Reflection on the “Our Father”

Kelli - prayerful jesus

Pretty much every Christian of every denomination or lack thereof learns the “Our Father” — also called “The Lord’s Prayer” — at a young age. It is regarded as one of the cornerstones of the Christian faith. Indeed, as the prayer that Christ Himself taught us, it should have a place of importance in all Christians’ prayer lives. After all, Our Lord would not have given it to us had He not had good reason for it. Recently, this prayer had been running through my head, and I realized that, though its words may seem simple, they have great meaning for us all.

Our Father…

Here, in the very first two words of the prayer, Christ already teaches us something important. God is not a cruel, impersonal entity ruling over us according to His whims, but our Father. This is a change from the Old Testament, where as I understand it, God was distant from His people, since by the Fall man lost his destined closeness with God, and it was only with the coming of Christ that he was able to regain it. In fact, Jesus telling His followers that God is our Father helped to show His own purpose in coming in two different ways, first, that the temporary distance God kept with the Jews was over and He wanted a relationship with everyone, and second, telling us what this relationship should be, that we are not servants who fear an impossible-to-please judge, but God’s children.

This is not to say we should not still try to please God and obey His commandments; of course we should obey Him, but out of love rather than fear. This simple phrase “Our Father” tells us that God loves us as His children, and that correspondingly we should love Him as children love their fathers. Alternatively, since He is described simply as “Our Father” instead of the more specific “Our Heavenly Father,” perhaps it is meant to convey that we are to regard God as our true father, where earthly men are only images of Him.

…Who Art in Heaven…

This phrase has multiple different meanings. It could be interpreted as showing that our Heavenly Father is distinct from our earthly one, or, again, that our only real Father is He Who art in Heaven. After all, there is no possible way we could exist without Him, yet we could have existed with a different earthly father if that were His will. Additionally, remembering that the Father we are addressing is in Heaven (to put His existence in imperfect earthly terms) helps to remind us that He is greater than we—and, too, that we, as His children, are also destined for something greater than earth alone.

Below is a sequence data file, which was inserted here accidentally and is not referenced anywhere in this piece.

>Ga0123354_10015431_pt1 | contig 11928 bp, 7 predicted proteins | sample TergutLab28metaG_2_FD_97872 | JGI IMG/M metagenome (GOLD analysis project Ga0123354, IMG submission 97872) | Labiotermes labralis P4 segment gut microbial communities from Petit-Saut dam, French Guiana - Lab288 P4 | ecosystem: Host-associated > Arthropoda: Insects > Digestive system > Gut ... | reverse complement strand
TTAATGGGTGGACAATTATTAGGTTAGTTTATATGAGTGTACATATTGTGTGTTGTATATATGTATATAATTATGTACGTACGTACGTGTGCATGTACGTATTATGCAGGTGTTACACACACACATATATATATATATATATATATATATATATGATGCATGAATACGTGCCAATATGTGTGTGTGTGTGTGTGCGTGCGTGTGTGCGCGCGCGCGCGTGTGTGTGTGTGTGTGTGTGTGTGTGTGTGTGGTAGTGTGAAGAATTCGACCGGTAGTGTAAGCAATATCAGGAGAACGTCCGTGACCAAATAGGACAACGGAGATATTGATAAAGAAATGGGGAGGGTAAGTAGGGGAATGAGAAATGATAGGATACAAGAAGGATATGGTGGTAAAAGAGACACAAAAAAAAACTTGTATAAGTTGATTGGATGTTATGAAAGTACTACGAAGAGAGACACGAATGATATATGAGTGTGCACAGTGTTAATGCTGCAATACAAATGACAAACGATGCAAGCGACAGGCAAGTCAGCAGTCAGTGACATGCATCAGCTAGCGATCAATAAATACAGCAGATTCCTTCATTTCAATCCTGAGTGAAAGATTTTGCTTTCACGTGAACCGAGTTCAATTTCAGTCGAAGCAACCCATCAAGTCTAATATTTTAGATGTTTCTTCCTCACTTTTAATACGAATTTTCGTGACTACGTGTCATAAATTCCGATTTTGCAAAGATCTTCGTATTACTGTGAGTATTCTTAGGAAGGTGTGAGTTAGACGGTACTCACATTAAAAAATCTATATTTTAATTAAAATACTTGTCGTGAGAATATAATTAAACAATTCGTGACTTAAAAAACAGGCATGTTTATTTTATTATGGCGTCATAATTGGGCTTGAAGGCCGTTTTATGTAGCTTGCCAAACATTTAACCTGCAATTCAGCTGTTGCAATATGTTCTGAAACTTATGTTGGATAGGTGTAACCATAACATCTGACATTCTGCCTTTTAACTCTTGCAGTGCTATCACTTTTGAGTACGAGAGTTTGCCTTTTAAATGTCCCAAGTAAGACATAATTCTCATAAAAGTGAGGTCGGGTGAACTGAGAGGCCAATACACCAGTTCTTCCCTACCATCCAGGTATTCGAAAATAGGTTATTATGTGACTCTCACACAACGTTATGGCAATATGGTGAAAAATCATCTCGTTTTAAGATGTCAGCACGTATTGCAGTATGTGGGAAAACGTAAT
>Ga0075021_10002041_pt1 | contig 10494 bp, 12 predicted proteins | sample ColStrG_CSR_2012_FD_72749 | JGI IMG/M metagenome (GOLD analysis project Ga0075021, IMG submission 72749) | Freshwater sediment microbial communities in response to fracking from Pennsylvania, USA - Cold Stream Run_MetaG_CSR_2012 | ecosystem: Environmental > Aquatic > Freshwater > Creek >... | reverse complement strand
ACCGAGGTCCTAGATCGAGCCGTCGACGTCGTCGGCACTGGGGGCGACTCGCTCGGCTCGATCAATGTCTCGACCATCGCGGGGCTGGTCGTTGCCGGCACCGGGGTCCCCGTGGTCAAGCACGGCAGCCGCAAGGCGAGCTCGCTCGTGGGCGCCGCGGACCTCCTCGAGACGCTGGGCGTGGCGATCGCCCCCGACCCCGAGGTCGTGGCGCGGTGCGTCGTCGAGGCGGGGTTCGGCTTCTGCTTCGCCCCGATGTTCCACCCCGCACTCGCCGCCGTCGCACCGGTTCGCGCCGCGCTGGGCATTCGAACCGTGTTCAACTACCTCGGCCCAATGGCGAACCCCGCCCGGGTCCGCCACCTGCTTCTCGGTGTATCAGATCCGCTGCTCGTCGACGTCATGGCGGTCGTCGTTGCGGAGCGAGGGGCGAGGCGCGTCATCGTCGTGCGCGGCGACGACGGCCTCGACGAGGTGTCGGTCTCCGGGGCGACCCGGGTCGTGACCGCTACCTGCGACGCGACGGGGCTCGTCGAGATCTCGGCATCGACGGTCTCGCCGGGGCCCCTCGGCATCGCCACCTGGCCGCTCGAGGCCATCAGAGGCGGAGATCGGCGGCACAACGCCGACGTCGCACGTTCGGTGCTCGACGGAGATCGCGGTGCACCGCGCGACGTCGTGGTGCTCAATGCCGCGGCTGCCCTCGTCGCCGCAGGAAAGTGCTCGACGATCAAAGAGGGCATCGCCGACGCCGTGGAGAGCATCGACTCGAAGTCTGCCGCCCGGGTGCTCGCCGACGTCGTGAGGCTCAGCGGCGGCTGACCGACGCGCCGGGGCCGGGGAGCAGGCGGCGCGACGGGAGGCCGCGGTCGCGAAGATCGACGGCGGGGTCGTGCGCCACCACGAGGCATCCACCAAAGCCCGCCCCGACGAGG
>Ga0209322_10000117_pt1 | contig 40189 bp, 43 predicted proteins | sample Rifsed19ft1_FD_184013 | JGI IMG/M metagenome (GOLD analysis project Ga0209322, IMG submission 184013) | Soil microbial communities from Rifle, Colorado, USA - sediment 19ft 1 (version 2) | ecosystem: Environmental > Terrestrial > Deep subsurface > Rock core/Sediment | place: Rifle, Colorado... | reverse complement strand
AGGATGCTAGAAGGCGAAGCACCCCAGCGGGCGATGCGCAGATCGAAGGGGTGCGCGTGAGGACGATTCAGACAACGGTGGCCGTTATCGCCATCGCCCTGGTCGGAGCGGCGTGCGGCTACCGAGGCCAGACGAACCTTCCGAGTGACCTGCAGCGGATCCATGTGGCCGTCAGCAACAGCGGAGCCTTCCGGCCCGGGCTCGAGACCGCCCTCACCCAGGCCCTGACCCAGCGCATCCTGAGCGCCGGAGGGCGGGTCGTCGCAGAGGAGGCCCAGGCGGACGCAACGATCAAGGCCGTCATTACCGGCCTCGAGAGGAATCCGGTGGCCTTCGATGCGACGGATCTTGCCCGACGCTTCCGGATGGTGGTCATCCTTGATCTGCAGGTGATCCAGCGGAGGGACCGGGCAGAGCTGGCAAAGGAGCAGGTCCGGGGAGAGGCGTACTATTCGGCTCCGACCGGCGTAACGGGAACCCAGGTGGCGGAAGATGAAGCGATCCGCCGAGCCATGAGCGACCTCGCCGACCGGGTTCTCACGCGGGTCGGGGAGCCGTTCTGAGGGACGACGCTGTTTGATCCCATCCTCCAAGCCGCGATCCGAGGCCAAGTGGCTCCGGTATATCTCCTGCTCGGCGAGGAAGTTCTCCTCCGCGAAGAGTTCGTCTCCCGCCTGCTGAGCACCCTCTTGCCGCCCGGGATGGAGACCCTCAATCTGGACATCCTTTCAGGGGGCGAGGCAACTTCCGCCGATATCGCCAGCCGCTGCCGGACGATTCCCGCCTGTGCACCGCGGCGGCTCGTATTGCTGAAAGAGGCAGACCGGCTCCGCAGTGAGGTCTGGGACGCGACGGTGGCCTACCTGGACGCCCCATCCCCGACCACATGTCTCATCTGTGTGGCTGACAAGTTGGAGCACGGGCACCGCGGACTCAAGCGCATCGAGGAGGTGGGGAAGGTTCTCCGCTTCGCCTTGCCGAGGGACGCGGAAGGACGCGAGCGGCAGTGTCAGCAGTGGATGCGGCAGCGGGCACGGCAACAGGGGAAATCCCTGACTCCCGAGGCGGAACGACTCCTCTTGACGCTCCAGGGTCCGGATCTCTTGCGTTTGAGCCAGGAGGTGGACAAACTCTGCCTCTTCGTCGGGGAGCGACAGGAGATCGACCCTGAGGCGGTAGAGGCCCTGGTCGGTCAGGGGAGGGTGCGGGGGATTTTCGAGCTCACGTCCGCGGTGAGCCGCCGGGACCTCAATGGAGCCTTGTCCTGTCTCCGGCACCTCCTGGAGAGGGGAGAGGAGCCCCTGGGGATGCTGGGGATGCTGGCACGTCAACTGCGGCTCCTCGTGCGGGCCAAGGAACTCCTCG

…Hallowed be Thy Name.

This part of the prayer shows further continuity with the Old Testament, where God’s Name was so holy that only the high priests were permitted to utter It, and only once a year. “Hallowed be Thy Name” shows that He is the same God Who saved the Jews, and His Name is still sacred, but now we, the laity, are not just permitted but instructed to speak It by His Son, another sign of the new relationship with God that Christ brought.

Thy Kingdom Come, Thy Will be Done…

Here is stressed the importance of obedience to God. This even better shows the reality that we are God’s children, since all good children should be obedient to their parents.

…On Earth as it is in Heaven.

This is a reminder that, although earth is not and will never be Heaven, we should continue to do our Heavenly Father’s will just as though we could see Him right in front of us. In fact, an ideal earth would be more like Heaven, because if all on earth were as God intended it, though it certainly would not be paradise because it would always have some level of sin, it would be a lot nearer to it, since a pivotal attribute of the goodness of Heaven is that every soul in it is perfectly conforming its will to God’s.

Give us This Day Our Daily Bread…

This continues with the paternal imagery, since it is typical of an earthly father to provide for his children’s needs, so it makes sense that the Heavenly Father would do the same. Some might also say this phrase refers to Heavenly food rather than earthly; that is, to the Body of Christ. That parallel also reinforces the idea of our Heavenly Father, because the only reason we have the Eucharist at all is because Christ perfectly obeyed the will of His Father. Additionally, the Eucharist is vital for eternal  life in a way that earthly bread is not. In this way our Heavenly Father, with full cooperation of His Son, provides us with what we most need.